Nutrition starvation by GD activates nonselective autophagy and increases autophagic flux.1 GD-induced increase of autophagic flux was measured by the difference in LC3-II protein levels between the BFA-treated and vehicle-treated cells. GD-activated autophagic flux was significantly less in Rab7KD cells than in the siLuci-transfected cells (Figure 7E and 7F). Furthermore, we tested the effect of Rab7KD on proteasome inhibition–activated selective autophagy. As expected, proteasome inhibition by bortezomib increased autophagic flux. The bortezomib-induced autophagic flux was also significantly attenuated by Rab7KD (Figure 7E and 7H). These data indicate that Rab7 is required for autophagic flux activated by either GD or proteasome inhibition in cardiomyocytes.
To further demonstrate that Rab7 downregulation impairs autophagosome maturation during not only nonselective autophagy, but also proteasome inhibition–activated selective autophagy, we used a tf-LC3 (GFP-mRFP-LC3). After incorporation into autophagosomes, the tf-LC3 can effectively differentiate autophagosomes from autolysosomes because the acidic environment in autolysosomes quenches GFP but not mRFP fluorescence. The tf-LC3 was expressed in cultured NRVMs via Ad-tf-LC3 infection. We found a modest but statistically significant increase in the yellow puncta but not red puncta in Rab7KD cardiomyocytes at baseline (Figure 8B and Figure VII in the online-only Data Supplement), suggesting that Rab7 is required for basal autophagy in the cultured NRVMs. Importantly, GD or bortezomib treatment markedly increased both yellow and red-only puncta. However, Rab7KD exacerbated the GD- or bortezomib-induced increases in the yellow puncta but significantly attenuated the GD- or bortezomib-induced increase in the red-only puncta compared with the control siRNA-treated cells (Figure 8A and 8B and Figure VIII in the online-only Data Supplement). These results demonstrate compellingly that Rab7 downregulation is sufficient to impair autophagosome maturation in both nonselective and selective autophagy in cardiomyocytes.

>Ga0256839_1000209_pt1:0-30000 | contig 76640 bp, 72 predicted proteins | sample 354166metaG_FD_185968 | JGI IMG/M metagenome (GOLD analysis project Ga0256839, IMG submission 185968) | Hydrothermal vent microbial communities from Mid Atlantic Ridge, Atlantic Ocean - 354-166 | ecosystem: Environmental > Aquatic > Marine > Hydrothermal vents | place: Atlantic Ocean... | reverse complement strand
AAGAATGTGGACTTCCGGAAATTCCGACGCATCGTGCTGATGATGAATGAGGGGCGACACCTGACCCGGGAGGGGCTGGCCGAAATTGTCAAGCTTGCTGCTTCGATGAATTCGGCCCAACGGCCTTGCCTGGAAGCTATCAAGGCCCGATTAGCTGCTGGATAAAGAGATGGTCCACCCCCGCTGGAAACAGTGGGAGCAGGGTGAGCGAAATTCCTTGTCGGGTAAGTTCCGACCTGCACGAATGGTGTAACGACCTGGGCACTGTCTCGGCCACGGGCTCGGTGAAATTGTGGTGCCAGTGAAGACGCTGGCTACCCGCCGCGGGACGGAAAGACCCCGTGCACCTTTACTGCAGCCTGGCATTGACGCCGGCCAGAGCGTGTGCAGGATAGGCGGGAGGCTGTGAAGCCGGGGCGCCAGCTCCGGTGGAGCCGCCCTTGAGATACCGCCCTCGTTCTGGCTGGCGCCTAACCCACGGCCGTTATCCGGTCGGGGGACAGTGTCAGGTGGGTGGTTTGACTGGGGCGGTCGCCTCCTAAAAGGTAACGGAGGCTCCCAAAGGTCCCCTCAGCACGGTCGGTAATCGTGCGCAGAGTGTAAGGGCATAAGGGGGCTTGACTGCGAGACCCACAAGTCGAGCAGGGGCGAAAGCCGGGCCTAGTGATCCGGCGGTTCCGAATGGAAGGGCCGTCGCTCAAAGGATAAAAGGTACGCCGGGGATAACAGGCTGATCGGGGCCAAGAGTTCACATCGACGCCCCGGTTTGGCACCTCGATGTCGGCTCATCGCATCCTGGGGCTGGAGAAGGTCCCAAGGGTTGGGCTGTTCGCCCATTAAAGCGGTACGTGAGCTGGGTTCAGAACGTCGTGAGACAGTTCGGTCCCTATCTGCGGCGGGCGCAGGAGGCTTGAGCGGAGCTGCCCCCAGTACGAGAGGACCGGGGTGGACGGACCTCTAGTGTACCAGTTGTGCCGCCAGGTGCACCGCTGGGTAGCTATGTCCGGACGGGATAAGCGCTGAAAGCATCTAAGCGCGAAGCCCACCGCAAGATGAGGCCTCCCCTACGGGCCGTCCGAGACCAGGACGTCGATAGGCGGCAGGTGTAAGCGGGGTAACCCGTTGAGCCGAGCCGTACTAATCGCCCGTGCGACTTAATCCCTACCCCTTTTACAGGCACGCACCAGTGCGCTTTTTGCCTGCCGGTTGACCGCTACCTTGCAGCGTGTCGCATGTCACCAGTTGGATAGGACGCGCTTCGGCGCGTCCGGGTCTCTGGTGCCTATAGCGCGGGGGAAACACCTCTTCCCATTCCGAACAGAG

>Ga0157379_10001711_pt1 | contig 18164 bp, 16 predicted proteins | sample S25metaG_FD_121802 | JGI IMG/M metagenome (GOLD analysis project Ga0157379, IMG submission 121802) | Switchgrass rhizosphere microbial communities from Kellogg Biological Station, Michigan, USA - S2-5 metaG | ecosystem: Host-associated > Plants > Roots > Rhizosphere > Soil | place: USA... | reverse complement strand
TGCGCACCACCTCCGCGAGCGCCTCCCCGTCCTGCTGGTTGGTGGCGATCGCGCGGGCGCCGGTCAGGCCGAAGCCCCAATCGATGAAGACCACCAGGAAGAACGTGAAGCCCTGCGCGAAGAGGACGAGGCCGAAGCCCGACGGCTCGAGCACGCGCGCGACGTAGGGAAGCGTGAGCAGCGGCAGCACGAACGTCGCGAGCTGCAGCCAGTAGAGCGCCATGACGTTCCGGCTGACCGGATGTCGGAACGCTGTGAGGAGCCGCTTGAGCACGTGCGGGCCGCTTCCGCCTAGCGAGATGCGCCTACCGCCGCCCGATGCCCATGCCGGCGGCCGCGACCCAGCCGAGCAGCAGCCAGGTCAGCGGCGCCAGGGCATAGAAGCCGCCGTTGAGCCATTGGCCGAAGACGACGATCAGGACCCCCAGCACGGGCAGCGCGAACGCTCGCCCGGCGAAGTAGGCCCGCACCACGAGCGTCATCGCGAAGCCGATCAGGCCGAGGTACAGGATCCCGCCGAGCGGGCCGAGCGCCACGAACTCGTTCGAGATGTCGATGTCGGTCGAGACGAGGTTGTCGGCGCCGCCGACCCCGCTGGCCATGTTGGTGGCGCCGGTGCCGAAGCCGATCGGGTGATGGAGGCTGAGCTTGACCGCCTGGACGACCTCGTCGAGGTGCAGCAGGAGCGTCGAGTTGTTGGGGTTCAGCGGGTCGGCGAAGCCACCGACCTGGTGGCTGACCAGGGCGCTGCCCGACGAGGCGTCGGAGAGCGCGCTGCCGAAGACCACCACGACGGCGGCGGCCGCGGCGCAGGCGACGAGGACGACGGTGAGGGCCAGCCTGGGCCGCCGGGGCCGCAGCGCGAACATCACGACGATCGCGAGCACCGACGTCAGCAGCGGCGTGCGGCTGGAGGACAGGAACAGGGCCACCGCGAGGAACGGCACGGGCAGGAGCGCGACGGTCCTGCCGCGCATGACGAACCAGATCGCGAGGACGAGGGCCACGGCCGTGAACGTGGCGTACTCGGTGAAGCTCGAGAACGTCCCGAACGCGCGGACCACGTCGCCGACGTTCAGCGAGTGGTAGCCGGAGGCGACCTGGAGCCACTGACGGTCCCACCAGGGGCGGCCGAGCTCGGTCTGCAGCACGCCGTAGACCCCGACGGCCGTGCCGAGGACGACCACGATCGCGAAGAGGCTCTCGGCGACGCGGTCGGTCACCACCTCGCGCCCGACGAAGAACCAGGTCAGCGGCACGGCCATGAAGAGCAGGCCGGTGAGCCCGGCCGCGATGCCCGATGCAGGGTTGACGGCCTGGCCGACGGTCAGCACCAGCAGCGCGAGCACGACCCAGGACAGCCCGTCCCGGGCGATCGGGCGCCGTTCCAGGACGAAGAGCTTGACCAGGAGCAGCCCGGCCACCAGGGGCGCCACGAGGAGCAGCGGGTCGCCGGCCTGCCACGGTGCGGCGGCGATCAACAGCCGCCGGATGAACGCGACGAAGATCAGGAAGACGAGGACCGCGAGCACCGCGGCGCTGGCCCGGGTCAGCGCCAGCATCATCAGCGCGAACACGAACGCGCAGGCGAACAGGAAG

Finally, we determined the effect of Rab7 downregulation on proteasome inhibition–induced cell death. Cardiomyocytes undergoing necrosis or late apoptosis lose their cell membrane integrity, which can be assessed by measuring the leakage of lactate dehydrogenase into the culture medium and the uptake of a cell membrane–impermeable dye, propidium iodide, which will then bind to double-stranded DNA and fluoresce.14 A low dose of bortezomib (10 nmol/L) significantly increased lactate dehydrogenase activities in the medium and propidium iodide uptake in a time-dependent manner, which was significantly augmented by Rab7KD (Figure 8C–8E). These data indicate that Rab7 downregulation disrupts autophagosome maturation and sensitizes cardiomyocytes to proteasome inhibition–induced cell death.
The deletion of the Csn8 gene in cardiomyocytes destabilizes other CSN subunits12; therefore, the observed phenotypes in CR-Csn8KO mice may not be attributed exclusively to the Csn8 deficiency but also to the CSN holo-complex. CSN is known to regulate UPS proteolytic function by modulating the functioning of cullin-based ubiquitin E3 ligases.11,12 In the present study, we have expanded for the first time the regulatory role of CSN to macroautophagy, another critical catabolic and quality control pathway in the cell. We have demonstrated here that (1) Csn8/CSN is indispensable for macroautophagy in cardiomyocytes of intact mice; (2) Csn8/CSN is required for autophagosome maturation or the fusion between autophagosomes and lysosomes; (3) Csn8/CSN regulates autophagosome maturation likely by regulating Rab7 expression; and (4) impaired autophagosome removal in mouse hearts appears to promote cardiomyocytes necrosis.
Csn8/CSN Is Required for Autophagosome Maturation in Heart Muscle Cells
We have collected compelling evidence that autophagic flux is impaired in the cardiomyocytes of CR-Csn8KO mice. Marked increases in LC3-II, indicative of increased autophagosomes, were observed on Csn8 depletion in cardiomyocytes. The increases in autophagosomes were confirmed by probing with a transgenic GFP- LC3 and by transmission electron microscopy examination of autophagic vacuoles. Autophagic flux assessment by blocking lysosome-mediated autophagosome removal revealed that defective autophagosome removal rather than an increase in autophagosome formation causes the autophagosome accumulation in Csn8-deficient cardiomyocytes.